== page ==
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the sky, looks as delicate as that of the sensitive mimosa.
Forest-trees of Low Growth.—The great trees we have hitherto been describing form, however, but a portion of the forest. Beneath their lofty canopy there often exists a second forest of moderate-sized trees, whose crowns, perhaps forty or fifty feet high, do not touch the lowermost branches of those above them.
These are of course shade-loving trees, and their presence effectually prevents the growth of any young trees of the larger kinds, until, overcome by age and storms, some monarch of the forest falls down, and, carrying destruction in its fall, opens up a considerable space, into which sun and air can penetrate. Then conies a race for existence among the seedlings of the surrounding trees, in which a few ultimately prevail and fill up the space vacatcıl by their predecessor. Yet beneath this second set of mediumsized forest-trees there is often a third undergrowth of small trees, from six to ten feet high, of dwarf palms, of trec-ferns, and of gigantic herbaceous ferns. Coming to the surface of the ground itself we find much variety. Sometimes it is completely bare, a mass of decaying leaves and twigs and fallen fruits. More frequently it is covered with a dense carpet of selaginella or other lycopodiacea, and these sometimes give place to a variety of herbaceous plants, sometimes with pretty, but rarely with very conspicuous flowers.
Flowering Trunks and their Probable Cuuse. Among the minor but not unimportant peculiarities that characterise these lofty forests, is the curious way in which many of the smaller trees have their flowers situated on the main trunk or larger branches instead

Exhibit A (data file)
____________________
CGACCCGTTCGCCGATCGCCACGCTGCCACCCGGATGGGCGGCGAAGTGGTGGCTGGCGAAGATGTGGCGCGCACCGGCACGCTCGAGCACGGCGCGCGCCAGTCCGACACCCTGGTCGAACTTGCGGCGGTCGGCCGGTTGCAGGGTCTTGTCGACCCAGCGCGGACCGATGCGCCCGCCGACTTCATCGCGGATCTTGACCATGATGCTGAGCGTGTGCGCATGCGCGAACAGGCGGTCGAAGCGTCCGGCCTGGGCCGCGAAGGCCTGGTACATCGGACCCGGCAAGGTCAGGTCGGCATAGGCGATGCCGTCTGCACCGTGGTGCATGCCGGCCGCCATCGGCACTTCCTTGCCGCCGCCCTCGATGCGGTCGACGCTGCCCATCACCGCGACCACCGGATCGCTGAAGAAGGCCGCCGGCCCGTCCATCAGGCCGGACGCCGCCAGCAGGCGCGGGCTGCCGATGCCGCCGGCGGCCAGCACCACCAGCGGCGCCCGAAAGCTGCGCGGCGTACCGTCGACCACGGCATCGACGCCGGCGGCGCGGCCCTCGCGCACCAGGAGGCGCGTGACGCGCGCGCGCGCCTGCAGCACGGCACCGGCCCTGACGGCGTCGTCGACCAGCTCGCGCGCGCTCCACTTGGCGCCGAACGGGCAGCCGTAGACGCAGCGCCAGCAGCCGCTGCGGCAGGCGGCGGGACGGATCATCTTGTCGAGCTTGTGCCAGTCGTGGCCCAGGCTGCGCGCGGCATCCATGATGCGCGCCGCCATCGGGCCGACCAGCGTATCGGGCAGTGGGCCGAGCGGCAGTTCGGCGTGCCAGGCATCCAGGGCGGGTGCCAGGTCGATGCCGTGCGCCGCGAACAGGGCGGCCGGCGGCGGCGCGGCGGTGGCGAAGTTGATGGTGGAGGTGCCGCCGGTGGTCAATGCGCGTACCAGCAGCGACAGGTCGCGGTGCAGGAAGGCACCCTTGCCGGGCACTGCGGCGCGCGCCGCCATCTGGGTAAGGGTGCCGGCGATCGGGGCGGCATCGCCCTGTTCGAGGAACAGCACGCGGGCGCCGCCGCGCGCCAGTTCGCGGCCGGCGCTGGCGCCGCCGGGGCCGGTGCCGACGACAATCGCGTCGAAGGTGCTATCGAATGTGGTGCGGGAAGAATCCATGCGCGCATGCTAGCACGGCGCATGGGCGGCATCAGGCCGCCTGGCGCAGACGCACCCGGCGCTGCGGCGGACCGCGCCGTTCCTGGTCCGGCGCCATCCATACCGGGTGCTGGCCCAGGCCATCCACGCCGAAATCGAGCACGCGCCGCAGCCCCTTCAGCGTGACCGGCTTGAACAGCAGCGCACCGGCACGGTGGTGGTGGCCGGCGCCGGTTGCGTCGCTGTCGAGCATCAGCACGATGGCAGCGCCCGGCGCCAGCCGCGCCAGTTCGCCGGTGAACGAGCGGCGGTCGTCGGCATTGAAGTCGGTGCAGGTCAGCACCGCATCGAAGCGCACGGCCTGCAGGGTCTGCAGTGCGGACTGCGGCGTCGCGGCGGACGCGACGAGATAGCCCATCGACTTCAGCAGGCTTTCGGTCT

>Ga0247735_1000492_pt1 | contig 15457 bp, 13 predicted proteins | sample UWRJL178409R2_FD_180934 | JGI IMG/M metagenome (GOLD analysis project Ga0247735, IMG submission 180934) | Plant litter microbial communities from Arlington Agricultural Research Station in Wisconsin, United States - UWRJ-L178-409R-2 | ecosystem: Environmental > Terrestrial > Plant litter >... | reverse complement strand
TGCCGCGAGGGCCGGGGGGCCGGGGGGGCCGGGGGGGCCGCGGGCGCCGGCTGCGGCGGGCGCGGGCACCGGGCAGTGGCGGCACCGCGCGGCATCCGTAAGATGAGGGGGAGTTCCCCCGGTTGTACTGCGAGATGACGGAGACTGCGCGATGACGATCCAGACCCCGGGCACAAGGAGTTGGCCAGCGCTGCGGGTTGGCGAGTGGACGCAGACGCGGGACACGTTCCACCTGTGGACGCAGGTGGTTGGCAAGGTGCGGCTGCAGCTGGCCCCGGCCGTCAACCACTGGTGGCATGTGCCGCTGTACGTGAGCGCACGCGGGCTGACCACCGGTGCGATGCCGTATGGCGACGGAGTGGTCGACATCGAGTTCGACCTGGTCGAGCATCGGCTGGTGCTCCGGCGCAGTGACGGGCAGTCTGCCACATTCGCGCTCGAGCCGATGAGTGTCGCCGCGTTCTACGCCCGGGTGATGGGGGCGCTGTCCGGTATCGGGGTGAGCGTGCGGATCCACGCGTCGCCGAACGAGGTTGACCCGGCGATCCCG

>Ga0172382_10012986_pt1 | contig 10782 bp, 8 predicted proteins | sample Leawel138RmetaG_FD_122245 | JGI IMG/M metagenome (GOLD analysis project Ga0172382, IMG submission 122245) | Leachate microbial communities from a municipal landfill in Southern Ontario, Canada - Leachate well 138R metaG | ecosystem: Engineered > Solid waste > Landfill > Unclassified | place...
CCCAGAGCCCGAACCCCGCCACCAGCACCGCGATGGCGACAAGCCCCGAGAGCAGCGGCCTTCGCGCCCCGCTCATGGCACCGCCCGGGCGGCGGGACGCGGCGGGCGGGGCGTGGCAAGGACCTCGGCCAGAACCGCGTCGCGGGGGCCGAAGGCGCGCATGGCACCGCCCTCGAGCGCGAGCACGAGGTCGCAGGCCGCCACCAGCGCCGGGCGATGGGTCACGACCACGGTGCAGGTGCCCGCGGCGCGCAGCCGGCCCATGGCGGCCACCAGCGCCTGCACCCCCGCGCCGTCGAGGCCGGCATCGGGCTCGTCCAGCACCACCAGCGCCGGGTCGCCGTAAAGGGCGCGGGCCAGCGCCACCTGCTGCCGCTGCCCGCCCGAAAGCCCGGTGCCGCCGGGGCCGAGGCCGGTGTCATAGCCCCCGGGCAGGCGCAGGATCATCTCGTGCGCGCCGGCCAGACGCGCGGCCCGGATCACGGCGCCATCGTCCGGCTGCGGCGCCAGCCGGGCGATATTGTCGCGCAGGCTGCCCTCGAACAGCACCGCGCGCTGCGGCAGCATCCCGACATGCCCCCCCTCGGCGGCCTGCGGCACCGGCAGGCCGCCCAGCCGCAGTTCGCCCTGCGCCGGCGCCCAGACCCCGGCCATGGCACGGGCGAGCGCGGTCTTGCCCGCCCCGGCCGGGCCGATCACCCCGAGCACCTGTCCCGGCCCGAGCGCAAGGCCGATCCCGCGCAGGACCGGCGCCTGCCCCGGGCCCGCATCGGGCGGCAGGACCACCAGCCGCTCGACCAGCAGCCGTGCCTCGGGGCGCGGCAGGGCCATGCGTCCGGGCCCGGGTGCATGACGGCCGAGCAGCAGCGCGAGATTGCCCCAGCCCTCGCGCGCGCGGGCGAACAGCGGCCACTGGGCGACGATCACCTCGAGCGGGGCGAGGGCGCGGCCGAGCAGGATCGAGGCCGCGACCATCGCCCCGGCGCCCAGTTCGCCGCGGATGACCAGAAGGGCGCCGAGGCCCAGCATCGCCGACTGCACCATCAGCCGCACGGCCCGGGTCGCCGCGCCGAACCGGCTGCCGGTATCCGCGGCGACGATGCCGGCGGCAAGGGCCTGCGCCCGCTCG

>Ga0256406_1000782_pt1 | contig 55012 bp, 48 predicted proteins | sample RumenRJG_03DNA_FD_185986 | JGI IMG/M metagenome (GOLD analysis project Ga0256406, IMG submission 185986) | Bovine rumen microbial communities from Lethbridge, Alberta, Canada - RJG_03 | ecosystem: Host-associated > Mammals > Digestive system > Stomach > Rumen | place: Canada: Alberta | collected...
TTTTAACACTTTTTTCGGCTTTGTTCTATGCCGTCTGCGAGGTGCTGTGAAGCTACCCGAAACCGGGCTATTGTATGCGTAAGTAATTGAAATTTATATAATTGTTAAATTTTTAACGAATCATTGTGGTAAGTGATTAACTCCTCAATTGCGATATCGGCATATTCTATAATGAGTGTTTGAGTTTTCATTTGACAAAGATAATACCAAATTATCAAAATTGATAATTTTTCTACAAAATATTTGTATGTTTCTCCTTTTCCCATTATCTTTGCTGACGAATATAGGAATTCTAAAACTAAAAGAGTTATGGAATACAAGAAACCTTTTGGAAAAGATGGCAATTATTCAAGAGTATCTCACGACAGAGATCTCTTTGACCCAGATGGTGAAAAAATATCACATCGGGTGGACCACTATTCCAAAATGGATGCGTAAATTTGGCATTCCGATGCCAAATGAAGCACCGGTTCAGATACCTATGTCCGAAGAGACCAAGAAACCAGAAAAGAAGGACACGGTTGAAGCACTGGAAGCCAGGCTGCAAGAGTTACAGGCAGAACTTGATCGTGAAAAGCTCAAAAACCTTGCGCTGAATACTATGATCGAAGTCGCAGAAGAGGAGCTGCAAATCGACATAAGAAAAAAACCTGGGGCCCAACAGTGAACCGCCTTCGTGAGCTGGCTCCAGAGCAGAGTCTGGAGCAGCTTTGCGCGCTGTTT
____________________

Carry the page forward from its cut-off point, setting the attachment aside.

of on the upper part of the tree. The cacao-tree is a well-known example of this peculiarity, which is not uncommon in tropical forests; and some of the smaller truuks are occasionally almost hidden by the quantity of fruit produced on them. One of the most beautiful examples of this modle of flowering is a small tree of the genus Polyultheu, belonging to the family of the custard-apples, not uncommon in the forests of NorthWestern Borneo. Its slender trunk, about fifteen or twenty feet high, was completely covered with starshaped flowers, three inches across and of a rich orangered colour, making the trees look as if they had been artificially decorated with brilliant garlands. The recent discoveries as to the important part played by insects in the fertilization of flowers offers a very probable explanation of this peculiarity. Bees and butterflies are the greatest flower-haunters. The former love the sun and frequent open grounds or the flowery tops of the lofty forest-trees fully exposed to the sun and air. The forest shades are frequented by thousands of butterflies, but these mostly keep near the ground, where they have a free passage among the tree-trunks and visit the flowering shrubs and herbaceous plants. To attract these it is necessary that flowers should be low down and conspicuous. If they grew in the usual way on the tops of these smaller trees overshadowed by the dense canopy above them they would be out of sight of both groups of insects, but being placed openly on the stems, and in the greatest profusion, they cannot fail to attract the attention of the wandering butterflies.
Uses of Equatorial Forest-trees.-Amid this immense variety of trees, the natives have found out such as are
like cords to a length of eight feet, and are covered with numbers of large star-like crimson-spotted flowers.